The Rise and Fall of Venezuela: A Self Destructing Economy and a Talent Exodus

Lately, Venezuela has made headlines for all the wrong reasons. Whether it’s to cover hyperinflation, lack of food, or the plummeting economy, coverage of the former Latin American powerhouse is dire. As of 2017, Venezuela was home to 31M people, with the highest concentration in Caracas, the capital. A reported 2.5 million Venezuelans have fled and 90% of emigration has happened within the past 15 years as the economy has worsened.

In the past, Venezuela was a shining example of established democracy in South America, but due to political unrest, the economy has taken a turn for the worse. The 750% inflation rate (which is actually probably higher) has led to insurmountable shortages or basic goods and turmoil for citizens. It’s to the point where some restaurants ask you to pay your bill when you order your meal, because prices will be higher after dinner. The average wage for those lucky enough to have a job is now US$11 month, of which only US$5 is actual money. The balance is a food allowance, which makes it nearly imposible to survive.

You can find entrepreneurial, talented Venezuelans on Upwork and other platforms working abroad and earning money in dollars just to have enough money to survive. Others have turned to mining Bitcoin using subsidized electricity. Most of the most talented people have left the country. I’ve run into medical doctors driving Uber in Houston and Miami, lawyers and engineers running property companies in Chile and extremely talented people working across all professions all around the world.

Venezuela’s has the world’s largest supply of crude oil and nearly half of government income comes from oil export. It costs US$1,225 for the exportation process and another US$1,500 for the importation process, which includes gathering documents and inspections. To put that in perspective, the average cost in Latin America and the Caribbean is USD$527.

It takes an average of 230 days to open a business in Venezuela (unless you bribe someone), compared to the average 31.6 days for the rest of Latin American and the Caribbean and it would not be advisable to try to do business in Venezuela at this time.

Many fear that the Venezuelan economy cannot bounce back. However, there is a strong sense of pride among Venezuelans, despite an ongoing political nightmare with lack of access to things to meet their basic needs, leading to the “Venezuelan Diet”, a derisive term to show that the average person has lost 19 pounds in the past year and 33% miss at least a meal per day. Venezuela’s rise and fall is a nearly fully self inflicted wound: reliance of high oil prices to meet government spending, massive corruption, hyperinflation and politicians who care more about staying in power than actually helping their citizens.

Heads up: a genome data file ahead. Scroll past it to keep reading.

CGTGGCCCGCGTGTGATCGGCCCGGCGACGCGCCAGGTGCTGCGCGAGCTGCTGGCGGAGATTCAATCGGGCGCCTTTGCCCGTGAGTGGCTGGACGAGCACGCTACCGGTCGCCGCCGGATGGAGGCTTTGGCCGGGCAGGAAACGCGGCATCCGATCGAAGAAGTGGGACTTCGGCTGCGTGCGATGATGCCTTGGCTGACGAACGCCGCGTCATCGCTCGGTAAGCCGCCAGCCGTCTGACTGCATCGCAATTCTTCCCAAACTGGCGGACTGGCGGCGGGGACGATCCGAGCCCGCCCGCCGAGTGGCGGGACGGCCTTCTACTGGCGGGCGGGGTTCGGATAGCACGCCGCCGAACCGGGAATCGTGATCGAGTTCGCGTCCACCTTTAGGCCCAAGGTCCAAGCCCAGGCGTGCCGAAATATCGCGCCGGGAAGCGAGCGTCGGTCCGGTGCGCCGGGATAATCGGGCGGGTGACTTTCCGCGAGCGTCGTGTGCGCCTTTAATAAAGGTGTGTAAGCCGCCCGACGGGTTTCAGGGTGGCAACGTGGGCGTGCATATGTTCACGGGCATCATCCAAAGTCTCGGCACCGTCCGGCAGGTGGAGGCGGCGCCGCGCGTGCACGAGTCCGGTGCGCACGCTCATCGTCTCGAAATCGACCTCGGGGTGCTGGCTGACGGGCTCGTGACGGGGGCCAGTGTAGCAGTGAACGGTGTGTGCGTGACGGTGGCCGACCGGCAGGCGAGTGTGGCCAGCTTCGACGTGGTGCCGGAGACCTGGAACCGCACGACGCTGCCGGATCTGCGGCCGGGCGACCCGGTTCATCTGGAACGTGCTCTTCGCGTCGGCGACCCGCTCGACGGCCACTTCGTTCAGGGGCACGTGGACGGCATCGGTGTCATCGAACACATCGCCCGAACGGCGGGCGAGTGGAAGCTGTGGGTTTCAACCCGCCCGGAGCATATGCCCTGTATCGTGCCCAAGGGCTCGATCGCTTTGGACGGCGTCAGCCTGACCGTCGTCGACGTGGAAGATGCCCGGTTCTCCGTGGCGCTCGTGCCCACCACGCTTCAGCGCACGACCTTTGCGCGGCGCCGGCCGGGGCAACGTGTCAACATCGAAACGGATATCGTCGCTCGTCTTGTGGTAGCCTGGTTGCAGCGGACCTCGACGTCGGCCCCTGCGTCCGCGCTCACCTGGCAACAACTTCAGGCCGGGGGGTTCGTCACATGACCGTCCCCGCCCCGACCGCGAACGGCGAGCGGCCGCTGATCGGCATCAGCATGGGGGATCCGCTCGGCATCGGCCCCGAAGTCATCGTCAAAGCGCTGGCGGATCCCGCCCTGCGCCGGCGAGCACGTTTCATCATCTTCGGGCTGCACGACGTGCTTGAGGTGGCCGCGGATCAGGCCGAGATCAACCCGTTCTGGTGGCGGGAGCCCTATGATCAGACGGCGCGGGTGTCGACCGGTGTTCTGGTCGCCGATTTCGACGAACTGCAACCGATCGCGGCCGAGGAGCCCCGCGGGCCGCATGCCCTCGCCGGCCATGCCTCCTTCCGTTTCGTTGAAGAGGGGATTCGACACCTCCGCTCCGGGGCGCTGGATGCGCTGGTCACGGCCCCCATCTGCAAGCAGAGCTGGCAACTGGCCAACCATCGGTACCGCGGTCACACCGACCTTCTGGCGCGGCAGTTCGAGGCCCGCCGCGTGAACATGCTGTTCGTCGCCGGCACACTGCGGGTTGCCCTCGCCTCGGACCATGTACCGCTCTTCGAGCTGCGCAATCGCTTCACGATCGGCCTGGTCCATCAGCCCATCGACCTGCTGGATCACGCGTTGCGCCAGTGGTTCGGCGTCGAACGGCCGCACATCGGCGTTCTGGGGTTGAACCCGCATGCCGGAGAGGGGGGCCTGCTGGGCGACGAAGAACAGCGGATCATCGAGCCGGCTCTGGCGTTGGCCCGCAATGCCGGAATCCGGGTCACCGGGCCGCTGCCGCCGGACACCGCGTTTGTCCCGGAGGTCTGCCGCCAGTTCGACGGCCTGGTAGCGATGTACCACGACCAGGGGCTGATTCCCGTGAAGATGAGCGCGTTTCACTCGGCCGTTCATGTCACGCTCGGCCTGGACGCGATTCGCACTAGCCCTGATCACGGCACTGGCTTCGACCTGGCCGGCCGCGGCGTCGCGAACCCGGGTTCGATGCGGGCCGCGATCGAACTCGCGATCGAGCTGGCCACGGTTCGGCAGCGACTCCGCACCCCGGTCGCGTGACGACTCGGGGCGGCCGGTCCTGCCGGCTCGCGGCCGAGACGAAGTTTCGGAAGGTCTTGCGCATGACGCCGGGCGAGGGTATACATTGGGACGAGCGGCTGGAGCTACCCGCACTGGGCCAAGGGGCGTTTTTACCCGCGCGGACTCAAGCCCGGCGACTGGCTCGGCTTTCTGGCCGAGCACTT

Some entrepreneurs are powering through and speaking out about surviving. In a time of uncertainty and volatility, operating a business can be extremely difficult, but it is not impossible. Others have made the decision to leave Venezuela, moving to places like Colombia, Chile, Argentina, Brazil, Mexico and the US.

Tech startups continue to push forward, especially working on companies that help people operate in Venezuela’s dire circumstances. A startup called Frigo provides a solution to limited goods. Frigo is a recipe app where consumers can manage shopping lists and receive curated recipes based on the contents of their kitchen. Users can keep track of their groceries, along with their expiration dates.

In some cases, entrepreneurs have audiences in Venezuela and beyond, making it easy to continue international business. SinCola is headquartered in Cumaná, Venezuela with offices in Chile, Puerto Rico, Peru, Mexico, Guatemala and Costa Rica. The company uses a cloud-based platform to help streamline queues and create an efficient customer experience. An application like this comes in handy for Venezuelans in a time when resources are rationed and interactions with the government are tense. The startup continues to operate within Venezuela and in other Latin American countries.

Venezuela still has a few accelerator programs, though most programs are on pause. Wayra is a program that has helped over 45 startups in Venezuela get off the ground, 35 of which are still currently in business, including Pleiq, a Magma Partners portfolio company whose founders immigrated to Chile to continue to run their business. Bitpagos, now Ripio, a Bitcoin credit card provider, operates with many Venezuelan clients and cryptocurrency usage is high.

As Venezuela works through political unrest and poor allocation of resources, there is no telling what the next ten years may hold, or even the next few months. Business owners are bracing themselves and locals are taking to the streets to fight back. In a time of insecurity, one thing is for sure, Venezuelans will continue to innovate and create opportunities in the tech world, even through the toughest of times, but most of this innovation will likely take place outside of Venezuela.


  • I know the big push is towards podcasting, but thanks for continuing to put out written blog posts as sometimes it’s easier to consume this way. Saludos.

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